How Turkish meatballs ended up going all the way to Sweden is another story. It was due to the Great Northern War, which involved Sweden on one side and an alliance of countries such as Denmark-Norway, Saxony-Poland-Lithuania and Russia on the other. When the young King Charles XII of Sweden unexpectedly won several victories combatting his enemies, he had the wild idea of marching to Moscow. When he was defeated by the Russians, he and the remainders of his army took refuge in Ottoman lands. Welcomed by Sultan Ahmet III, they took exile in Bender, now in Moldovia, setting up a small Swedish community. They were provided with cooks and kitchen staff, as well as other necessary provisions. As a gesture to the Swedish king, the Sultan arranged to buy captive Swedish slaves from the Russians including women and children, encouraging a small “Karoliner” community.

The Ottomans recognized the rights of their guests to have good food and provided them with ample food and a full kitchen staff to cook. The registers of all the food given to the Swedish community is quite extensive, the daily items include bread, lamb, beef, chicken, onions, chickpeas, rice, flour, eggs, milk, butter, honey, sugar and coffee. The recordings also reveal that even some booze was provided to the group including a monthly supply of 300 kıyye beer (about 3850 liters), then called “arpa suyu,” meaning “barley juice.”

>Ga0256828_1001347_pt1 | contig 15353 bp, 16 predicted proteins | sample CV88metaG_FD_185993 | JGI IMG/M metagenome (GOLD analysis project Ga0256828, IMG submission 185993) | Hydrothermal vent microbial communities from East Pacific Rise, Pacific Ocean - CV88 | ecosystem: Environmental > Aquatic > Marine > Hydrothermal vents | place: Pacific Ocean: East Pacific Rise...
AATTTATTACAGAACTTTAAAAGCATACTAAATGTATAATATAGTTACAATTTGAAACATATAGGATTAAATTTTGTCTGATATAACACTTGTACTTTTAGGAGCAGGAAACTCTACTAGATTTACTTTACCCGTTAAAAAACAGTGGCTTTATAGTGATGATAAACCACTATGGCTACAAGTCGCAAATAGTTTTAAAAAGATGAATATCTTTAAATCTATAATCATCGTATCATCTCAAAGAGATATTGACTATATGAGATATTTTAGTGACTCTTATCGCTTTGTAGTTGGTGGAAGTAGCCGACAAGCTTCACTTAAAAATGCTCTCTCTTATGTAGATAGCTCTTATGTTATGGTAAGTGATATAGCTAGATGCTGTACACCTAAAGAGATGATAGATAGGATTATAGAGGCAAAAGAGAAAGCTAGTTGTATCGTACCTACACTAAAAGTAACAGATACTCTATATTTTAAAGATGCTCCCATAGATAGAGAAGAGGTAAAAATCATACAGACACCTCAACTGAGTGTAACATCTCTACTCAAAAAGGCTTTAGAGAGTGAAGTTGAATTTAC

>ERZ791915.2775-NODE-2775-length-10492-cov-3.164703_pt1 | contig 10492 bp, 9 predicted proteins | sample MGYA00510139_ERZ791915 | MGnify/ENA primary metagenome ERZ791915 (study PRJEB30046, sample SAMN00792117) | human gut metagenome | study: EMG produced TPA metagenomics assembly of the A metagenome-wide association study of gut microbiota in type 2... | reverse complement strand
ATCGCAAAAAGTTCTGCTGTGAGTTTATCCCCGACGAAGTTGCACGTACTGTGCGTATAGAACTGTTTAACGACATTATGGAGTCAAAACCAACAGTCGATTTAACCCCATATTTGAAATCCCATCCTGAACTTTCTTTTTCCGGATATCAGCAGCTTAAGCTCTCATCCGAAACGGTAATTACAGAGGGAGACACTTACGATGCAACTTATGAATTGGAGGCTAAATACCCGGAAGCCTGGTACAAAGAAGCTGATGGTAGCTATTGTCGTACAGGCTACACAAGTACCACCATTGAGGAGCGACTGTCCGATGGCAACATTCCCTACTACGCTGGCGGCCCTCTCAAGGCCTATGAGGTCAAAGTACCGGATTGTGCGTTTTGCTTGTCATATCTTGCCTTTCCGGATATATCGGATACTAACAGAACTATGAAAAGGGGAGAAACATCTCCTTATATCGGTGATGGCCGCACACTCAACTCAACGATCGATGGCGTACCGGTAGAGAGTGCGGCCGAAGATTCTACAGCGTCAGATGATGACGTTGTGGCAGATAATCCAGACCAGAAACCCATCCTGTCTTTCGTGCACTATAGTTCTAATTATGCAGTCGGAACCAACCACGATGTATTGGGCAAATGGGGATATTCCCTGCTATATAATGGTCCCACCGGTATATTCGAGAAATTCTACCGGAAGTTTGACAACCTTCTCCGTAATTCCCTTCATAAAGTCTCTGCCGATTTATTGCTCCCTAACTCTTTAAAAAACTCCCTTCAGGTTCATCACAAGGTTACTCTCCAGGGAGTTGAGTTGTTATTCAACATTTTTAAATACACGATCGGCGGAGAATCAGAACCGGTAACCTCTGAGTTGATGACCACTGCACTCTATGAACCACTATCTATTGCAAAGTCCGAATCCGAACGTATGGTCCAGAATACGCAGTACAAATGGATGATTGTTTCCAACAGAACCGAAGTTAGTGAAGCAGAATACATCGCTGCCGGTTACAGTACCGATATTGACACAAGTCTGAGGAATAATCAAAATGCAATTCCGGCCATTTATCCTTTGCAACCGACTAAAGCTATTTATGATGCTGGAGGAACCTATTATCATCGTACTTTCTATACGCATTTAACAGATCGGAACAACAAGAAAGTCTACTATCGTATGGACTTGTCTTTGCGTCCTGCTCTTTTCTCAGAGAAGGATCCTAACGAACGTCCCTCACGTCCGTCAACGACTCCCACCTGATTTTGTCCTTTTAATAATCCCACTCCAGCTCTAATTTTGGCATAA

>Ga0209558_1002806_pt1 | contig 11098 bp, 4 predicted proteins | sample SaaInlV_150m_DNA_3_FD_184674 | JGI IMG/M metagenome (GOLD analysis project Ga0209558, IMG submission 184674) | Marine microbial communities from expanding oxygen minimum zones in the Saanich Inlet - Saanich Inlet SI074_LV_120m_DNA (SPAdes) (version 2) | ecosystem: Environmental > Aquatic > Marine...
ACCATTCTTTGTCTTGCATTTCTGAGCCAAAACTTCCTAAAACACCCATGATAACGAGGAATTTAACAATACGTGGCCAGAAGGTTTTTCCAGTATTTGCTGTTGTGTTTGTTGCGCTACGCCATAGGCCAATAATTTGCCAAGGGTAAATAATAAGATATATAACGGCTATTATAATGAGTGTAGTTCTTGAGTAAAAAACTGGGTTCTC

All these expenses were paid by the Ottoman state budget, so thanks to the registry system we get a pretty good idea about the basics they received. Of course there were also additional food and items they bought from the local villagers. The king was to remain in Ottoman territory for a good five long years, from 1709 to 1713, enough to pick a taste for Ottoman food.

Many claim that he and his army fellows brought Turkish tastes such as meatballs, cabbage rolls, spices and coffee back to Sweden, but the reality is when he left to return to his country, the king never reached Sweden. Other monetary matters continued to contribute to Turkish-Swedish relations. The king and his community had spent so much, and made such a big debt in the Ottoman budget, the Swedish troop was followed by Ottoman creditors hoping to get back the money they had lent to the exiled king. Those Ottoman creditors stayed in Stockholm between 1716 and 1732, quite an unrealistic time to wait. So it must have been them, or some other Swedish guests that did return – but not the King himself – that kicked off the whole meatball thing in Sweden.